At least 23 killed after TransAsia plane crashes into river in Taiwan

Hong Kong – A Taiwanese flight with 58 people aboard clipped a bridge shortly after take off from Taipei on Wednesday, killing more than 20 people. The passenger plane crashed into a river in Taiwan’s capital, Taipei, shortly after takeoff on Wednesday morning, officials said. Rescue operations were underway to pull survivors from the water. 53 passengers and five crew members were aboard the plane.

The plane, a TransAsia Airways twin turboprop flying as Flight 235, had just left Taipei Songshan Airport bound for nearby Kinmen, an island just off the mainland Chinese province of Fujian, Taiwan’s Civil Aeronautics Administration said. Fifty-three passengers and five crew members were aboard, the agency said.

Dramatic images taken from car dashboard cameras and posted online showed the plane flying low over an elevated highway, its left wing clipping the road before it crashed into the river. The plane struck a taxi, injuring two people inside, the Taipei government said.

The plane’s wing also hit a taxi, the driver of which was injured, on the freeway just before it crashed into the river, Taiwanese broadcaster TVBS reported.

In a statement issued shortly after 5 p.m. local time by TransAsia, it said three people died at the scene and a further 10 in hospital. A number other passengers were taken to local hospitals and the airline set up an emergency response centre.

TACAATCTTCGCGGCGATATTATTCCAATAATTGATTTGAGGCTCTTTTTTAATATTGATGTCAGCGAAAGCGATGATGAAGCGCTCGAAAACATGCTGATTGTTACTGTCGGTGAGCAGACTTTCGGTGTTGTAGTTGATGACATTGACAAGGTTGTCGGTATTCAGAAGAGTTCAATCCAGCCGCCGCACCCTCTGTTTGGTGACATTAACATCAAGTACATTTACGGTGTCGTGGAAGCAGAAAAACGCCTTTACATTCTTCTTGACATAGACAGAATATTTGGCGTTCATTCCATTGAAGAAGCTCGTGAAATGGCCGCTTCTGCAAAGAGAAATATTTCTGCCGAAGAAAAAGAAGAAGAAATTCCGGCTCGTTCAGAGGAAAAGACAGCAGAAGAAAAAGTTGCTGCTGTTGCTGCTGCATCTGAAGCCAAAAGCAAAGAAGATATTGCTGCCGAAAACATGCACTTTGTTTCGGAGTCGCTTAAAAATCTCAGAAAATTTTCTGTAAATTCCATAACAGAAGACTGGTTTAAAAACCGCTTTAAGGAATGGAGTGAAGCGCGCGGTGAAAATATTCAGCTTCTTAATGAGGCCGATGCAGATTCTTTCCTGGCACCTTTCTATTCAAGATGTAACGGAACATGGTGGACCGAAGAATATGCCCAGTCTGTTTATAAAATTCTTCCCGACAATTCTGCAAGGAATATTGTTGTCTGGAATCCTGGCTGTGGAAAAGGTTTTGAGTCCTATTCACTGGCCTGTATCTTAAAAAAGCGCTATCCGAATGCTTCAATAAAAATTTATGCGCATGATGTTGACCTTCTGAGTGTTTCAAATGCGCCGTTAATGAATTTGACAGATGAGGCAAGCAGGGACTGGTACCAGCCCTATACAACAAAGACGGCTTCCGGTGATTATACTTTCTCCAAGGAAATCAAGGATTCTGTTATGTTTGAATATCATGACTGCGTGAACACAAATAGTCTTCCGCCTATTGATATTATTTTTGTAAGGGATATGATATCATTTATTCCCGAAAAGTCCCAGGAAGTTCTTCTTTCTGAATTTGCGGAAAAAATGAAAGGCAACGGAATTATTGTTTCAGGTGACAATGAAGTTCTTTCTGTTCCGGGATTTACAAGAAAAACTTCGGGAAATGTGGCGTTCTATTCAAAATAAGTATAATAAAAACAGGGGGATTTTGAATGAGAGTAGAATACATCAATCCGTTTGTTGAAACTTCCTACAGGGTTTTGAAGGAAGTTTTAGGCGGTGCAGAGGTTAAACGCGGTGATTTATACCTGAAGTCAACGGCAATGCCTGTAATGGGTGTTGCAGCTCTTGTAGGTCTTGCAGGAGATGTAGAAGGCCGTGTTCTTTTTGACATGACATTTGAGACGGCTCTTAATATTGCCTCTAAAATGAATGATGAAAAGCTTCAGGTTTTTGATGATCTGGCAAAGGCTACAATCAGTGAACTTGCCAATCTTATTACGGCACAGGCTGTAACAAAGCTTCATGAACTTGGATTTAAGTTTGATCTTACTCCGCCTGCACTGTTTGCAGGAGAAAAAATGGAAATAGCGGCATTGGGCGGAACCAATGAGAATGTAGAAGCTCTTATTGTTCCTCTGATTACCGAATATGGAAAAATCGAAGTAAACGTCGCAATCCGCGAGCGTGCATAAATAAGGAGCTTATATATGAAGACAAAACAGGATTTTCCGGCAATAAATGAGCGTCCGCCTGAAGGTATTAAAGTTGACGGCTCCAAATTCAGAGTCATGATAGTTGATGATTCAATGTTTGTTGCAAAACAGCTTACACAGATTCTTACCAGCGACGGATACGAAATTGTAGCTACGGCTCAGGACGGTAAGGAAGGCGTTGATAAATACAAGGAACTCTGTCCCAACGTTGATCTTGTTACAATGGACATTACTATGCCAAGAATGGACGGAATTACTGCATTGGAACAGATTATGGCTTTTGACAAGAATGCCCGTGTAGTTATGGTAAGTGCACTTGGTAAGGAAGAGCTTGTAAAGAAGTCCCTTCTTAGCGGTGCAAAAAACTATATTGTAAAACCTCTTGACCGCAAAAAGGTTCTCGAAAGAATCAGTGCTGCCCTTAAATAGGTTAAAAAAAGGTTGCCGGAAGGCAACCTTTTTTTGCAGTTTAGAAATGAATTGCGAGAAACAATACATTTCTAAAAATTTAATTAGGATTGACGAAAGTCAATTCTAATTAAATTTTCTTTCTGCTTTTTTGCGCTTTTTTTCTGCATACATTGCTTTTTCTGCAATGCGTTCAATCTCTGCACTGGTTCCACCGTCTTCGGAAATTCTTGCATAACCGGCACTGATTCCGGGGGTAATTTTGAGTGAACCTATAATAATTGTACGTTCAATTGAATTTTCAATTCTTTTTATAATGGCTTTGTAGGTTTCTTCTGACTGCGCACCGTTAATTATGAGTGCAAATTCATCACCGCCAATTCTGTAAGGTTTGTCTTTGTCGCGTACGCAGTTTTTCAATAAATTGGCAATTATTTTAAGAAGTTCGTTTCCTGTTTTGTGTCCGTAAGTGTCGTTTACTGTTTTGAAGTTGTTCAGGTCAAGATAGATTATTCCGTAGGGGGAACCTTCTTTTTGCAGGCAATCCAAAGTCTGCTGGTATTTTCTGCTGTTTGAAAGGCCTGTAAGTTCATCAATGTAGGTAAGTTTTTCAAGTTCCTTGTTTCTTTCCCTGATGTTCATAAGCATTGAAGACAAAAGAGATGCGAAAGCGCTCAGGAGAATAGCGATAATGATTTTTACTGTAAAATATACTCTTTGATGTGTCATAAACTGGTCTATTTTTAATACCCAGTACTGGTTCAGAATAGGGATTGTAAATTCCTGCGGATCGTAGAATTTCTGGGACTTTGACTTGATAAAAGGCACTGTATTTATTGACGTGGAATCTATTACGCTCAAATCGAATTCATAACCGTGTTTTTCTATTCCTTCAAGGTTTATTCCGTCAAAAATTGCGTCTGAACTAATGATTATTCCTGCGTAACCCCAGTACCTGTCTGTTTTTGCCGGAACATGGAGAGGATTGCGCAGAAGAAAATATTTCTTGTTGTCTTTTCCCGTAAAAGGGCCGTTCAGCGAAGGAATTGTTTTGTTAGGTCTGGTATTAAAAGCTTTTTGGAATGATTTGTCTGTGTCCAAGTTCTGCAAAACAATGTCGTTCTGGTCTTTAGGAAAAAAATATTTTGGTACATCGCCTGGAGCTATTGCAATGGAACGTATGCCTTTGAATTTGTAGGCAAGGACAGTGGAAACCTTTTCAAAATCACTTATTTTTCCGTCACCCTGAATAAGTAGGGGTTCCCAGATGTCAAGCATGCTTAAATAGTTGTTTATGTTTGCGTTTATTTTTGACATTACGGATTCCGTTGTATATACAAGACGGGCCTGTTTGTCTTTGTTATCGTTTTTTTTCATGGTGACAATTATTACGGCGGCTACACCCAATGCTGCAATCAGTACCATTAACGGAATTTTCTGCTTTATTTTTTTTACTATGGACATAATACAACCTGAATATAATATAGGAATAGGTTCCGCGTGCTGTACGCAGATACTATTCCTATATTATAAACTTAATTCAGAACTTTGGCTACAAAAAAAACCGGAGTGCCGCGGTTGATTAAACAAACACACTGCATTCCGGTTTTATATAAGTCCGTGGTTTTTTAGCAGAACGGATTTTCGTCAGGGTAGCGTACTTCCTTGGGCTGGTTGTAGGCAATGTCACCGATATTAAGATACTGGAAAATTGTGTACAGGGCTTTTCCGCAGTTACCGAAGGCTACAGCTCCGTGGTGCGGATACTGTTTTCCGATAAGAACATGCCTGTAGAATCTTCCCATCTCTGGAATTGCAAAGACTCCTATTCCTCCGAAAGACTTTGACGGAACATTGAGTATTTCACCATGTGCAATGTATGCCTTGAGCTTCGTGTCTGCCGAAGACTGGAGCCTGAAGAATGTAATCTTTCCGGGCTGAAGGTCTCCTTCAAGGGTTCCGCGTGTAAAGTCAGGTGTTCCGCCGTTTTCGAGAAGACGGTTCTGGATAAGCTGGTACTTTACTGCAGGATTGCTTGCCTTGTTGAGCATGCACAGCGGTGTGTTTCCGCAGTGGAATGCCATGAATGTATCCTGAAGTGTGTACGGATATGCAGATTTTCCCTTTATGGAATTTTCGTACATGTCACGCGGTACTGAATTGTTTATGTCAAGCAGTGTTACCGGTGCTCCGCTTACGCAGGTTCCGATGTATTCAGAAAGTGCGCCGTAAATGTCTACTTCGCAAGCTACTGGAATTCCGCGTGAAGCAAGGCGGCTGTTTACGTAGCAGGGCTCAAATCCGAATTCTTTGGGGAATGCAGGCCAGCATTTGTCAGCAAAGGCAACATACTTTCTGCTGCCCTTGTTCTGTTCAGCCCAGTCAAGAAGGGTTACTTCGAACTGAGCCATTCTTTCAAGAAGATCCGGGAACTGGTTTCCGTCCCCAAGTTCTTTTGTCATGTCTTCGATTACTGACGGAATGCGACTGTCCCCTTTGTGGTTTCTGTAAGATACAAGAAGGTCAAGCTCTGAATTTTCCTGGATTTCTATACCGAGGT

TransAsia said the passenger list had been handed over to authorities and attempts were being made to confirm the identity with relevant families. TransAsia said the aircraft was part of the company’s newest fleet and had undergone regular maintenance within the last month.

Taiwan’s Ministry of National Defense said it had sent 165 people and eight boats to the riverside rescue scene, joining fire department rescue crews. Some of the surviving passengers were forced to scramble to safety from the submerged wreckage.

Wu Jun-Hong, a Taipei Fire Department official who was coordinating the rescue, said the victims were among 27 people pulled from the plane. The other people who remained unaccounted for either were still in the fuselage or had been pulled downriver, he said.

“At the moment, things don’t look too optimistic,” Wu told reporters at the scene. “Those in the front of the plane are likely to have lost their lives.”

This is the second incident for TransAsia Airways in the past year. The airline was involved in a fatal crash in July, 2014, when Flight 222 attempted to avoid typhoon conditions and crashed on the island of Penghu. From the 54 people aboard the flight, 48 died in the crash. An initial report in to the crash was released in December, with the final report expected in October this year.

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Tribune International